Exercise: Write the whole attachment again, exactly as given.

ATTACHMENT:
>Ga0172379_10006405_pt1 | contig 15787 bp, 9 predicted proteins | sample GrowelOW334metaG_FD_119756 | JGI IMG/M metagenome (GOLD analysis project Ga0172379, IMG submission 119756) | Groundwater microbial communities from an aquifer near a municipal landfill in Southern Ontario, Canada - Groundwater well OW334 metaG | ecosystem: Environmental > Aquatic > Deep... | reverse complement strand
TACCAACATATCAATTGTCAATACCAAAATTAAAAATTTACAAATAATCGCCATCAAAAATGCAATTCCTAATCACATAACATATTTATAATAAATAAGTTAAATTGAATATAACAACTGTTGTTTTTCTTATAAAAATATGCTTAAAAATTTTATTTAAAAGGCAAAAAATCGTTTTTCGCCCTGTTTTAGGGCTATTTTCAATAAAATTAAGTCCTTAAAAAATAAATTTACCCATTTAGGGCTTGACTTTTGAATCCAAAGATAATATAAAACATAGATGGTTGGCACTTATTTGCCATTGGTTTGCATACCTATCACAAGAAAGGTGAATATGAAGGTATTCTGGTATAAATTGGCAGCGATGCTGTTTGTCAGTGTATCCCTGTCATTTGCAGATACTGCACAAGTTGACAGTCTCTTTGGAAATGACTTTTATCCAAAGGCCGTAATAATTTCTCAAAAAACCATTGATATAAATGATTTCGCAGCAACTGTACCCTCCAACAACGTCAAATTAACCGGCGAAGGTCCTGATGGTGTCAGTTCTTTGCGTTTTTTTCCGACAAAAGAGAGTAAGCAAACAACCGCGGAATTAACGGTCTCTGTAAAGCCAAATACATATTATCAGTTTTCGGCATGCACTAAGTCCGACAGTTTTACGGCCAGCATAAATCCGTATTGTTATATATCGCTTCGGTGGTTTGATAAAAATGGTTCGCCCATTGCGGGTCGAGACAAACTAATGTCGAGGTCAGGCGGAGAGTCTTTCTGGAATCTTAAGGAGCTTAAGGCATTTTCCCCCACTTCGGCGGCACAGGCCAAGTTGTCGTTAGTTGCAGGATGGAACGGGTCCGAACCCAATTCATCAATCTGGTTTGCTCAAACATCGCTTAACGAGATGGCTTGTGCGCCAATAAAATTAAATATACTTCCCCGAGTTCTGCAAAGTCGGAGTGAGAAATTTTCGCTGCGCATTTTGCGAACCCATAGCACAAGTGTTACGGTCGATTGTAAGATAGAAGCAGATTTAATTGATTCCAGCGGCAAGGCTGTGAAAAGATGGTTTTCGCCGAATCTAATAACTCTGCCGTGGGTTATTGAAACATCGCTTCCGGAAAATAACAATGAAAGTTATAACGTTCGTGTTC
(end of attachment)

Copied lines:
>Ga0172379_10006405_pt1 | contig 15787 bp, 9 predicted proteins | sample GrowelOW334metaG_FD_119756 | JGI IMG/M metagenome (GOLD analysis project Ga0172379, IMG submission 119756) | Groundwater microbial communities from an aquifer near a municipal landfill in Southern Ontario, Canada - Groundwater well OW334 metaG | ecosystem: Environmental > Aquatic > Deep... | reverse complement strand
TACCAACATATCAATTGTCAATACCAAAATTAAAAATTTACAAATAATCGCCATCAAAAATGCAATTCCTAATCACATAACATATTTATAATAAATAAGTTAAATTGAATATAACAACTGTTGTTTTTCTTATAAAAATATGCTTAAAAATTTTATTTAAAAGGCAAAAAATCGTTTTTCGCCCTGTTTTAGGGCTATTTTCAATAAAATTAAGTCCTTAAAAAATAAATTTACCCATTTAGGGCTTGACTTTTGAATCCAAAGATAATATAAAACATAGATGGTTGGCACTTATTTGCCATTGGTTTGCATACCTATCACAAGAAAGGTGAATATGAAGGTATTCTGGTATAAATTGGCAGCGATGCTGTTTGTCAGTGTATCCCTGTCATTTGCAGATACTGCACAAGTTGACAGTCTCTTTGGAAATGACTTTTATCCAAAGGCCGTAATAATTTCTCAAAAAACCATTGATATAAATGATTTCGCAGCAACTGTACCCTCCAACAACGTCAAATTAACCGGCGAAGGTCCTGATGGTGTCAGTTCTTTGCGTTTTTTTCCGACAAAAGAGAGTAAGCAAACAACCGCGGAATTAACGGTCTCTGTAAAGCCAAATACATATTATCAGTTTTCGGCATGCACTAAGTCCGACAGTTTTACGGCCAGCATAAATCCGTATTGTTATATATCGCTTCGGTGGTTTGATAAAAATGGTTCGCCCATTGCGGGTCGAGACAAACTAATGTCGAGGTCAGGCGGAGAGTCTTTCTGGAATCTTAAGGAGCTTAAGGCATTTTCCCCCACTTCGGCGGCACAGGCCAAGTTGTCGTTAGTTGCAGGATGGAACGGGTCCGAACCCAATTCATCAATCTGGTTTGCTCAAACATCGCTTAACGAGATGGCTTGTGCGCCAATAAAATTAAATATACTTCCCCGAGTTCTGCAAAGTCGGAGTGAGAAATTTTCGCTGCGCATTTTGCGAACCCATAGCACAAGTGTTACGGTCGATTGTAAGATAGAAGCAGATTTAATTGATTCCAGCGGCAAGGCTGTGAAAAGATGGTTTTCGCCGAATCTAATAACTCTGCCGTGGGTTATTGAAACATCGCTTCCGGAAAATAACAATGAAAGTTATAACGTTCGTGTTC